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How a social organisation has transformed the life of people in Daringbari, Odisha 

Moumita Bhattacharjee
5th May 2018
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Three decades after it was set up, Jagruti remains relevant in the Maoism-hit region, empowering women and the youth, helping curb the menace of alcoholism, and conserving the forests. 

“Social progress can be measured by the social position of the female sex.” Karl Marx 

Apart from nature, Daringbari in Odisha has always been synonymous with Maoist unrest making headlines many times. The media often makes this a socio-cultural aspect of this quaint hill station, one where tourists rush to escape the burning heat of summer, yet where internal lava remains deposited in the core sockets of Daringbari.

“Amidst this rage, Jagruti took birth on November 15, 1982, in the guidance of Albert Joseph,” says Kailash Chandra Dandapat, the secretary of Jagruti, an organisation that’s working to empower people in “collective or an independent action for the betterment of the down-trodden sections of society irrespective of class, caste, religion, and creed”.

Speaking about the origin and growth of Jagruti, Kailash says that in the 80s Daringbari was “completely disconnected from the rest of the country and stricken with acute poverty”. “The natives went without food for days; the call of death seemed more promising than life. Albert was, during those days, working with the CRS and he witnessed this situation first hand. He launched Jagruti with a staff of 30; their primary focus was on elementary education, community health, and people’s livelihoods.”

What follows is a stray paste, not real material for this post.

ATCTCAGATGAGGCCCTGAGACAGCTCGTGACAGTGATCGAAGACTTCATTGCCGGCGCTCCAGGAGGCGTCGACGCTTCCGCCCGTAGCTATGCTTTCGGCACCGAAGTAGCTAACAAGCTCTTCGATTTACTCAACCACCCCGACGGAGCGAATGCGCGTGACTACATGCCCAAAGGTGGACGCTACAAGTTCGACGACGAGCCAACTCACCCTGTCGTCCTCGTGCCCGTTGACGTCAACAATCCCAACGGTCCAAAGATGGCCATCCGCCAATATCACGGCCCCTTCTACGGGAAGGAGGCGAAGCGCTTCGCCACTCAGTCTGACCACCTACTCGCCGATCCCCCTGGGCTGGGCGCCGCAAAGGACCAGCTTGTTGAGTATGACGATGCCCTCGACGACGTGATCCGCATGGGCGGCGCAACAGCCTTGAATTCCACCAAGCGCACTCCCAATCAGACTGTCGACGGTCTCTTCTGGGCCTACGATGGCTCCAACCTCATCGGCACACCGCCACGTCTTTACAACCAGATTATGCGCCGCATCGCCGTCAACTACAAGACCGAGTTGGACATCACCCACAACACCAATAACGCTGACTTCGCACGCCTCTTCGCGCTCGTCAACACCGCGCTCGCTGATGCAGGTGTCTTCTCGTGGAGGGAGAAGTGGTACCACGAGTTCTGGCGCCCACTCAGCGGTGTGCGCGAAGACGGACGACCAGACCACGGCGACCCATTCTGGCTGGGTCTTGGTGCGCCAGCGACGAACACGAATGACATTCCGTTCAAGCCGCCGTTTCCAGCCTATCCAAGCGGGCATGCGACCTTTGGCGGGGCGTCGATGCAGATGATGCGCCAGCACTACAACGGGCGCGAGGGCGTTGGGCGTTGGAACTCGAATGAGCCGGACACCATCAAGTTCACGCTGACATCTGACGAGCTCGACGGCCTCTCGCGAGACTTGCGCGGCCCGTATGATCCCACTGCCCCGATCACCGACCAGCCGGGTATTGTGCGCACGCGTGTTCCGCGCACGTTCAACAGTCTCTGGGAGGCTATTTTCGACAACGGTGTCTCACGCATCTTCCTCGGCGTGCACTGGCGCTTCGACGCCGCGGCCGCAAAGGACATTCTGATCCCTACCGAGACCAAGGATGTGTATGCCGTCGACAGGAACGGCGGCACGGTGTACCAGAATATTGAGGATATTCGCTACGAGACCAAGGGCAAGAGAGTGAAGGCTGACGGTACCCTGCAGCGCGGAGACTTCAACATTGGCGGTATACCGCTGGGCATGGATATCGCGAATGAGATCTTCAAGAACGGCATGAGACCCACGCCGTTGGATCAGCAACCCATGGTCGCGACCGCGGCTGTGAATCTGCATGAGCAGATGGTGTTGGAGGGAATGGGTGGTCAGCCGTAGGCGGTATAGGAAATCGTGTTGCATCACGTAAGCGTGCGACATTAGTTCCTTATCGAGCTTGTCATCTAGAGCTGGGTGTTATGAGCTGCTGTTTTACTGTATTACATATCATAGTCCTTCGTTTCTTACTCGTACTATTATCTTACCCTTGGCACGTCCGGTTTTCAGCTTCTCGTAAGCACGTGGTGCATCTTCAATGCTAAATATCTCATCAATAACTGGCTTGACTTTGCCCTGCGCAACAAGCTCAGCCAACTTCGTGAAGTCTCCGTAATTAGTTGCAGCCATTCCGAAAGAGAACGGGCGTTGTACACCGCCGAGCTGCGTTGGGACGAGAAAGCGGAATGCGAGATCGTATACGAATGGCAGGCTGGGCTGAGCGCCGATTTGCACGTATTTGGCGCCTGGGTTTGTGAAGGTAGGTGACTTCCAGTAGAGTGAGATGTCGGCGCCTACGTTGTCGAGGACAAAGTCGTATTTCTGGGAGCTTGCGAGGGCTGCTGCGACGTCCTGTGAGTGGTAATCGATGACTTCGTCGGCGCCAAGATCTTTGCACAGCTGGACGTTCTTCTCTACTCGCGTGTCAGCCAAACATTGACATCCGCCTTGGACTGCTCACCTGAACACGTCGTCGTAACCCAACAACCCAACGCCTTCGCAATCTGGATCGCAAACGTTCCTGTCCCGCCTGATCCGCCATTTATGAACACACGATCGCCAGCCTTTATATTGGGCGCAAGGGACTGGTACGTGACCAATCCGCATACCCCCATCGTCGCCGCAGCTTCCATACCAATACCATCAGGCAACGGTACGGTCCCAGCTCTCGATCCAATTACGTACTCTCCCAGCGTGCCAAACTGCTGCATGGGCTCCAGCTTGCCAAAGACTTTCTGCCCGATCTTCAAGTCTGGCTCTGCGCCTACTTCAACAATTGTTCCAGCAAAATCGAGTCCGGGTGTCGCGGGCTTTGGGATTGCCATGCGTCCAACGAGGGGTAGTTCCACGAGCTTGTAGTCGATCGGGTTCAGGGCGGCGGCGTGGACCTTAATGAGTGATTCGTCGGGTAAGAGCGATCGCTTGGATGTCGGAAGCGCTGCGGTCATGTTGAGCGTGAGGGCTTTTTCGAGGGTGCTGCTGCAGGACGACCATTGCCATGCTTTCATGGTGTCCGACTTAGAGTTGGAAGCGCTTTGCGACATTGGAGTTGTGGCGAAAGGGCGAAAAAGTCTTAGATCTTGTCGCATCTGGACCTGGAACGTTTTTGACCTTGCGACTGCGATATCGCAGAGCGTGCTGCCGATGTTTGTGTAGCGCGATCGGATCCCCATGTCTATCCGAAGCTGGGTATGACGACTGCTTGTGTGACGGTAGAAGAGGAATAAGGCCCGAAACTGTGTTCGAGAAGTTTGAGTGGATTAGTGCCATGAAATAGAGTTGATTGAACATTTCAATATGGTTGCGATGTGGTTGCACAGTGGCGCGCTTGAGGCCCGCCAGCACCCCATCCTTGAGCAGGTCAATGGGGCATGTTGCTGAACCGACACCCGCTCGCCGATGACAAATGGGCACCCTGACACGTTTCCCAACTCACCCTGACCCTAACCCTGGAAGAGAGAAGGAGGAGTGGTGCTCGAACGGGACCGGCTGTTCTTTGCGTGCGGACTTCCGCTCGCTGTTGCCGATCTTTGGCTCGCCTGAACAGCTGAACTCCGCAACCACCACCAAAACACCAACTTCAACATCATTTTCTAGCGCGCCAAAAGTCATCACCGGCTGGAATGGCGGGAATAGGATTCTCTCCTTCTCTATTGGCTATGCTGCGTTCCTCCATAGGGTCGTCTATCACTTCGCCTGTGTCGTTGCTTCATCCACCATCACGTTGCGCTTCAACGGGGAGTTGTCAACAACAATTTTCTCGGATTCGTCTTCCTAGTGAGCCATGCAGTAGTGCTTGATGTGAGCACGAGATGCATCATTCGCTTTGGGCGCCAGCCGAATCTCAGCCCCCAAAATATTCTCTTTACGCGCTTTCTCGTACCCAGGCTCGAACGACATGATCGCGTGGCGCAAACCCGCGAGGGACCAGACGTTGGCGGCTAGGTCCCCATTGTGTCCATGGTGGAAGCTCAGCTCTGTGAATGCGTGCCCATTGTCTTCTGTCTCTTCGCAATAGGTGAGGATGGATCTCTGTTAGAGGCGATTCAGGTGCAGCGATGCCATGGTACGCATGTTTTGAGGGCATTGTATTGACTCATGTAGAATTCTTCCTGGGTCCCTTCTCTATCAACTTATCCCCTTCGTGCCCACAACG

It has been more than three decades and Jagruti still adheres to its fundamental determinants. But the Maoist mount to the barricades was two-way trouble for Jagruti. The government often suspected this organisation to be a Maoist supporter. When Jagruti shifted focus to Bhramarbadi, its workers were repeatedly questioned on why they had chosen this worst-affected Maoist den.

“Are you a Maoist too?” Kailash has often been asked this question at political meetings.”

The Kandamal riot

The Kandamal district in Odisha is the hub of Maoist association. A total of seven insurrections have flared up in that area alone. The Kandamal riot of 2008 made headlines in all media.

Jagruti performed thorough research to understand the reason behind the agitation and concluded that 87 percent of the people involved in the riot were youths had been indoctrinated into the ideology. The Maoists assumed Jagruti was a government talk show, attempting to disintegrate groups.

After months of awareness programmes and individual consultations, a platform entitled “Antaranga” - coalescing 340 youth unions comprising 14,000 young lads - was channelised by Jagruti

The Wadi benefit 

When “Wadi” (orchard), felicitated by NABARD, encouraged 697 tribal beneficiaries to use their wastelands and generate mango orchards from them, the Maoists in the adjoining areas considered this to be a form of contract farming and destroyed about 5 acres of land.

Despite the violence, Jagruti came on the scene and organised group discussions explaining the motives of “Wadi” and tribal development. At about the same time, with the help of Odisha government, 100 school buildings were built for mass education.

The fact that Daringbari has a very low school dropout rate itself is a mark of success for Jagruti. They were fruitful in creating awareness regarding the importance of education irrespective of gender.

Feminine Jagruti